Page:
ROA's new mural appears just off of Leonard Street (near Great Eastern Street) in Shoreditch, east London. The mural depicts a giant detailed and close-up image of a flea.

Close-up of the giant flea mural

I was happy to see ROA's brilliant murals returning to London. Perhaps we will be seeing more of his murals around the city. Unfortunately, some of the older murals have been damaged in the past few months, so I do not know how much longer they will last. I've been noticing several old favourites by other artists have also disappeared recently as soon as they get marked over a few times and not patched up quickly, including one by Stik on Redchurch Street.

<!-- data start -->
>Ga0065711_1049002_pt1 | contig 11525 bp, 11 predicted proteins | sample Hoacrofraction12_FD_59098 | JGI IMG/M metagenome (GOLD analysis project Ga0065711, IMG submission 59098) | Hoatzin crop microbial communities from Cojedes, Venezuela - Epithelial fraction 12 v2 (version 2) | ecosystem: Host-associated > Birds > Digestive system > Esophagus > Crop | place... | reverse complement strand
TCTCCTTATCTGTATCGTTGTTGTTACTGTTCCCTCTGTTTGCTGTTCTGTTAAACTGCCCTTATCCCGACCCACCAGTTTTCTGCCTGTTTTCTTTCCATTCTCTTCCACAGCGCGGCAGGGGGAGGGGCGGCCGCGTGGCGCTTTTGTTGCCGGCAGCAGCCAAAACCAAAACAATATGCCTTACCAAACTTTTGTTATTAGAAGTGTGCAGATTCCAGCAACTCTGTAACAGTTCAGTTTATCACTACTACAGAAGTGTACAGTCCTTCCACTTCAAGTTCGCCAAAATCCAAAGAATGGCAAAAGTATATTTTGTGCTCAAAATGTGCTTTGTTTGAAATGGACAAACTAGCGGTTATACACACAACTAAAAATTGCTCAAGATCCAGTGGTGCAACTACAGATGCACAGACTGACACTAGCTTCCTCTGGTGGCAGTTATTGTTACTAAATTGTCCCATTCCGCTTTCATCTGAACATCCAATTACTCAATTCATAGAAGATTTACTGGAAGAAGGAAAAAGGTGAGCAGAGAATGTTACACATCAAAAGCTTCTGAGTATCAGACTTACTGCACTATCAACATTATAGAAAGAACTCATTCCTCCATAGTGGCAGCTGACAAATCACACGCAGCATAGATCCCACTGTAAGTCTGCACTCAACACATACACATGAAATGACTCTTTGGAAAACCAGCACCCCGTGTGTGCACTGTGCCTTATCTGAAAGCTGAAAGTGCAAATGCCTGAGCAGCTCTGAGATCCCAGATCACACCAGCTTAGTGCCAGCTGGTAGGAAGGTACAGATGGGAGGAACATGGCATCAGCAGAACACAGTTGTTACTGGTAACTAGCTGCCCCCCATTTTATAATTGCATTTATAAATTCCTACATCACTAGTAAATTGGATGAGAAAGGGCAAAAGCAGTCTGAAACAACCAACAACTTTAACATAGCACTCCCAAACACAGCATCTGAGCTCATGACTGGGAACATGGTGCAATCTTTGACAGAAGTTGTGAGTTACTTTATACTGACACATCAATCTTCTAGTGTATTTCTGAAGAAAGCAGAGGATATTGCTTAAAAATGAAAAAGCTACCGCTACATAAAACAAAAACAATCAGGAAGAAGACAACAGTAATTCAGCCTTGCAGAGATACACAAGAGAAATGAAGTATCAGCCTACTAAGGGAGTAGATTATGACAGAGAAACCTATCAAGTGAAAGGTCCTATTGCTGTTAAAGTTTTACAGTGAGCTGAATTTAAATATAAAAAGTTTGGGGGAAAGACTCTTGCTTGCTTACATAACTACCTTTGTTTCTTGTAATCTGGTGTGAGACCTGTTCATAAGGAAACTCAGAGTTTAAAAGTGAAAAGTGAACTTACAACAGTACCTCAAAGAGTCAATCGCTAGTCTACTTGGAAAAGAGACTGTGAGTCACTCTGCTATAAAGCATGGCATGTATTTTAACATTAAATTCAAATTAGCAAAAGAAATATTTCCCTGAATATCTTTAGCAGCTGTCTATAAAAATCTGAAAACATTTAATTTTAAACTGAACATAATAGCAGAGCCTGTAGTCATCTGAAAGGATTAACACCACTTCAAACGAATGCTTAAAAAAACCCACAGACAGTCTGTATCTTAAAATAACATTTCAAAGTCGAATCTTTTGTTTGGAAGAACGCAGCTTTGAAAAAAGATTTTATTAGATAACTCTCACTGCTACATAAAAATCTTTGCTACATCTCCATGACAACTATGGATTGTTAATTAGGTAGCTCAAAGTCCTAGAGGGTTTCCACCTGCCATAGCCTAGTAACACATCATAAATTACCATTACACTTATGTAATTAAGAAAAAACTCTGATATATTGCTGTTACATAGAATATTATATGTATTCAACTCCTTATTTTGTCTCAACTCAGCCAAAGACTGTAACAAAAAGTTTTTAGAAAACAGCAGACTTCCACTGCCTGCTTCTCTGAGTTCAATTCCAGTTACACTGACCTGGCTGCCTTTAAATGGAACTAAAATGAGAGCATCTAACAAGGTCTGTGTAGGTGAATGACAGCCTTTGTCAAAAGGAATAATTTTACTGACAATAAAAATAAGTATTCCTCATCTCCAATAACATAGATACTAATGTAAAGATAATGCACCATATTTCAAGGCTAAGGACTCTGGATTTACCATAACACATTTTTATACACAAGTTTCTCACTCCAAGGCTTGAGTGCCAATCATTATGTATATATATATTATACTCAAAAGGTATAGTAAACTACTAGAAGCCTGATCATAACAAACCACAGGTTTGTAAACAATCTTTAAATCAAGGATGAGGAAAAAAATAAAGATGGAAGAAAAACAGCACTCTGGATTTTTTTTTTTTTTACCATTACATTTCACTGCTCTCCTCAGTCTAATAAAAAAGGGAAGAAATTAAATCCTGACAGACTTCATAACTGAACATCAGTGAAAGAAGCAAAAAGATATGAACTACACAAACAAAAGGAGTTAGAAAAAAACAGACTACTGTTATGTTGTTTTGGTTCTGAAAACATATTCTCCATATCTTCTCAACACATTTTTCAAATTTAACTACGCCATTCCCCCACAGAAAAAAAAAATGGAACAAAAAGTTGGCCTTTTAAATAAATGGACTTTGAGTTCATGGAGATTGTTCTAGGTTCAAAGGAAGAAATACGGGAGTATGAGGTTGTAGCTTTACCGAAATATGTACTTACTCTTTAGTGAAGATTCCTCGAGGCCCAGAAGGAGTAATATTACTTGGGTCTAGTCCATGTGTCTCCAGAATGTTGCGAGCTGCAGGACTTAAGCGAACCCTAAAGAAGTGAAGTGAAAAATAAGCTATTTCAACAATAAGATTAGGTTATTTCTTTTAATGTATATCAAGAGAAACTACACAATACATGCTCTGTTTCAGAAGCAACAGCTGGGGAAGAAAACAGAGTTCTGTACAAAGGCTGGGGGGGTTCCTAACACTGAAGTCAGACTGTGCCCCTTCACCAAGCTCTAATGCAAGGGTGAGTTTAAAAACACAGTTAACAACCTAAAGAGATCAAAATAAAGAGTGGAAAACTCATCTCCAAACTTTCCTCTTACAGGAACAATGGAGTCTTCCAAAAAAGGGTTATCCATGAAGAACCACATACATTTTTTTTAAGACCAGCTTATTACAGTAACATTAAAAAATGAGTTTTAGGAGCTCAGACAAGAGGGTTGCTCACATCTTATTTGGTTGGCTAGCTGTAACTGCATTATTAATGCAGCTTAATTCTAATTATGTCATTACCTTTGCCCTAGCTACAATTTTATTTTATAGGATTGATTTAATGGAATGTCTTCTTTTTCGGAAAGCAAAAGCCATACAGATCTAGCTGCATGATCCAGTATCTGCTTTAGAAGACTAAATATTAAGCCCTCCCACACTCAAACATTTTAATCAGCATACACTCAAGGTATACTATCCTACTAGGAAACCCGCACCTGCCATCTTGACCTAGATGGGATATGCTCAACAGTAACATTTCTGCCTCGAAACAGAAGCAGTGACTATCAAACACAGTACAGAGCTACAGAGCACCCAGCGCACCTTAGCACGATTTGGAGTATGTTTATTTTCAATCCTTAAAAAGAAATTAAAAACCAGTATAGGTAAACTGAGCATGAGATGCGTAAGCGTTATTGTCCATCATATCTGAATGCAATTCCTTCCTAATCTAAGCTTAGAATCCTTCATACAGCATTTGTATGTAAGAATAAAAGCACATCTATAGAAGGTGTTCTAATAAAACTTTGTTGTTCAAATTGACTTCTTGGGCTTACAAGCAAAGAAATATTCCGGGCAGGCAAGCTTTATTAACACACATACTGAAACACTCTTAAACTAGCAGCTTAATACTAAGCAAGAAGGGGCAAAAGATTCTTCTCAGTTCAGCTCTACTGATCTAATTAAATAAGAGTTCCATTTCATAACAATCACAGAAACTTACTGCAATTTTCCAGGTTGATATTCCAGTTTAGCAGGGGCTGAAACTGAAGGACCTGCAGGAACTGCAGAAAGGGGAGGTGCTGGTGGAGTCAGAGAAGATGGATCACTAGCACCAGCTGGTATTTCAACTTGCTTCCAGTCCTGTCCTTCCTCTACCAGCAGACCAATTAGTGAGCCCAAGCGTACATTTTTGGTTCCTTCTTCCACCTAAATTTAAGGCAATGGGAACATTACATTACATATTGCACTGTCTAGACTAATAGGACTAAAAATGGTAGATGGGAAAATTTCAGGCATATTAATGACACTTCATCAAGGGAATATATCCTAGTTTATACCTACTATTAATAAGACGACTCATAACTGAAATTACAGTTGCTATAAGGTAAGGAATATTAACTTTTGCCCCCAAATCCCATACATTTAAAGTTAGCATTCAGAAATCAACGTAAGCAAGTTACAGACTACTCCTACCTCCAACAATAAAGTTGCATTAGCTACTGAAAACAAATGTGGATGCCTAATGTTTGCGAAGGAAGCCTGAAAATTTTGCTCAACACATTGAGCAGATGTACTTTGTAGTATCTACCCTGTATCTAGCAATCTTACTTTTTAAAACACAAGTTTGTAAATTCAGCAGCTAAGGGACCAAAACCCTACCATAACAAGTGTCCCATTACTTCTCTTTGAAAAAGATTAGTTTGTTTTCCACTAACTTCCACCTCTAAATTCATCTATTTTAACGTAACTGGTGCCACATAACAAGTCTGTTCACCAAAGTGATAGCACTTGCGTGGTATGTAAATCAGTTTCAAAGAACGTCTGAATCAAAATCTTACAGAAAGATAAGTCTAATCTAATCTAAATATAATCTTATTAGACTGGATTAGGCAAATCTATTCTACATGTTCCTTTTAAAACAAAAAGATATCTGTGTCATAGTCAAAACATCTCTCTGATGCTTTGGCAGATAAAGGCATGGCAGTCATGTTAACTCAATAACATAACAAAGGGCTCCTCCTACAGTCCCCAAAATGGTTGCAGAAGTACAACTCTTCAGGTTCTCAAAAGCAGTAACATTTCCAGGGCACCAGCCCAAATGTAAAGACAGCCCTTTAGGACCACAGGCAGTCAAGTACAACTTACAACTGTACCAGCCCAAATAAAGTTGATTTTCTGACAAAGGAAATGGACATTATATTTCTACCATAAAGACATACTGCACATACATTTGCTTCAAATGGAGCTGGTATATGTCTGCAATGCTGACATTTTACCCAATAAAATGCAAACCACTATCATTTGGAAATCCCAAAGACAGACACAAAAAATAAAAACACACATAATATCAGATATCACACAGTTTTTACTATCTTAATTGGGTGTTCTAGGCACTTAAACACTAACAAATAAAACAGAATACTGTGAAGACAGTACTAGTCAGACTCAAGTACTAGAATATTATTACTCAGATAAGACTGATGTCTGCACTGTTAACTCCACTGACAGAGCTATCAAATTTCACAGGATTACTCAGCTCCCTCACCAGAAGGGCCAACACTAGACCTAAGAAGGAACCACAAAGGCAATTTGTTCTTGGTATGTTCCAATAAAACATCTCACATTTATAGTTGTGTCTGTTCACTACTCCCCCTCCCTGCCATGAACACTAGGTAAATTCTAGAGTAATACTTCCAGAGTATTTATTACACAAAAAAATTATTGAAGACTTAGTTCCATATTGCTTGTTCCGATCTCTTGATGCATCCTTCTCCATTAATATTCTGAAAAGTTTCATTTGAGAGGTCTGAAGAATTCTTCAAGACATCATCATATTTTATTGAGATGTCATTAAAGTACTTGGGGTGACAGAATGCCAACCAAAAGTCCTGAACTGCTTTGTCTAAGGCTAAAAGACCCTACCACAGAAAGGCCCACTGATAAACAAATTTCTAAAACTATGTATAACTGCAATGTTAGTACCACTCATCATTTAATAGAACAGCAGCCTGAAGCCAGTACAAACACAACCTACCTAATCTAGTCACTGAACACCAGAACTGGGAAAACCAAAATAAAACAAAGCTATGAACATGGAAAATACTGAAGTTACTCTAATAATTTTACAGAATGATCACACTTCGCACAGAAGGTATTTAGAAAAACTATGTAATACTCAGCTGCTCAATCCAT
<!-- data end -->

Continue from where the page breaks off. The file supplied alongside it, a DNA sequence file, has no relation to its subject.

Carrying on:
Shot of the mural of the giant flea, including other street art

On a visit to the Museum of London three weeks ago, I noticed that new murals were in place featuring work from Thierry Noir, RUN, and John Dolan. The work seemed to have gone up a couple of days prior to my visit, and the John Dolan piece welcomed others passing by to add their own artwork to the mural. The artwork appears outside the entrance to the musuem with three main walls in the circular area being converted to mural.

Thierry Noir's characters, which have been popping up again recently in London, have been painted brightly onto one of the sections of the wall. Each face looks a little different. For more information and work from Thierry Noir, see my previous article here: Street Art: Thierry Noir.

Thierry Noir

RUN's recognisable faces and hands have also made an appearance onto one of the sections of the wall, and I have noticed some new pieces from him popping up recently. For more information about the artist, see my previous article: Street Art: RUN and New Street Art by RUN and the Rolling People.